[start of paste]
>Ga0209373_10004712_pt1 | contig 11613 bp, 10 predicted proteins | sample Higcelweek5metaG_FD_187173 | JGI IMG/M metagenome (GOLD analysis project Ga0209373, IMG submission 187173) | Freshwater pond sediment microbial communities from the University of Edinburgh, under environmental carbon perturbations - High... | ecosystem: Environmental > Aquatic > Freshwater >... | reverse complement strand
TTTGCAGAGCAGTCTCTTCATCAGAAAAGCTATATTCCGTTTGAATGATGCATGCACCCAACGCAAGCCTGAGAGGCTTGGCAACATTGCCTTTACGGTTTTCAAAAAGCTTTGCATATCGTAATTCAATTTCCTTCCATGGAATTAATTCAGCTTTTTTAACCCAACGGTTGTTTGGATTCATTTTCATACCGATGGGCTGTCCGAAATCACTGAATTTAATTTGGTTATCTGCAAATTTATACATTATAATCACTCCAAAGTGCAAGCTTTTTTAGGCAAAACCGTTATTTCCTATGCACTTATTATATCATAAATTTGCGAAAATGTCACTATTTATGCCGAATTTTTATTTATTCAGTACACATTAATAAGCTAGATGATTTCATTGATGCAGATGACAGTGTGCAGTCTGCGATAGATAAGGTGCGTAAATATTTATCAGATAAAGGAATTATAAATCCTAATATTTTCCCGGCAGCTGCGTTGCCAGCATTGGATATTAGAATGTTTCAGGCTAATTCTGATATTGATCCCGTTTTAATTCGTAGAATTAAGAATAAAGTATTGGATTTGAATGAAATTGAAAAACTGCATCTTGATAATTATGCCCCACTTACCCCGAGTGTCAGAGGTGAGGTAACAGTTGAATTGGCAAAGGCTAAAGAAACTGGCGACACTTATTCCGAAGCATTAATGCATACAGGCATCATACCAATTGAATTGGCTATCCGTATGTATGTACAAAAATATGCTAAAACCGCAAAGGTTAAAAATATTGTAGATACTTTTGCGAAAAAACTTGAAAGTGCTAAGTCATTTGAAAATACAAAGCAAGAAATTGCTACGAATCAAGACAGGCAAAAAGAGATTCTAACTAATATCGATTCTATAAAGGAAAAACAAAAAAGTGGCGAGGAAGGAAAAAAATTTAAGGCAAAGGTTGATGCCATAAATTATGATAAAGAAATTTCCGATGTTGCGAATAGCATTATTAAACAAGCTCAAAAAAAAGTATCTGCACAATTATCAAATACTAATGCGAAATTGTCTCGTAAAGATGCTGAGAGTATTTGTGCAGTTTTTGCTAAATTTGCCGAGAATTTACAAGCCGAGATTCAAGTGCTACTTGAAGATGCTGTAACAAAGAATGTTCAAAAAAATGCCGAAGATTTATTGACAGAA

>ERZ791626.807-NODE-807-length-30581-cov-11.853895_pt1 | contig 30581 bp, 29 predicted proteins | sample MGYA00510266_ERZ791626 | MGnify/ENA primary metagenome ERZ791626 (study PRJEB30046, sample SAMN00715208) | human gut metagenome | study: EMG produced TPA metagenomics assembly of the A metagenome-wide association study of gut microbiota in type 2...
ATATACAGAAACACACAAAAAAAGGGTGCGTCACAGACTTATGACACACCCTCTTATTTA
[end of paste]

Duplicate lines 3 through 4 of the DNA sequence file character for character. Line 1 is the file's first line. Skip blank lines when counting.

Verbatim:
>ERZ791626.807-NODE-807-length-30581-cov-11.853895_pt1 | contig 30581 bp, 29 predicted proteins | sample MGYA00510266_ERZ791626 | MGnify/ENA primary metagenome ERZ791626 (study PRJEB30046, sample SAMN00715208) | human gut metagenome | study: EMG produced TPA metagenomics assembly of the A metagenome-wide association study of gut microbiota in type 2...
ATATACAGAAACACACAAAAAAAGGGTGCGTCACAGACTTATGACACACCCTCTTATTTA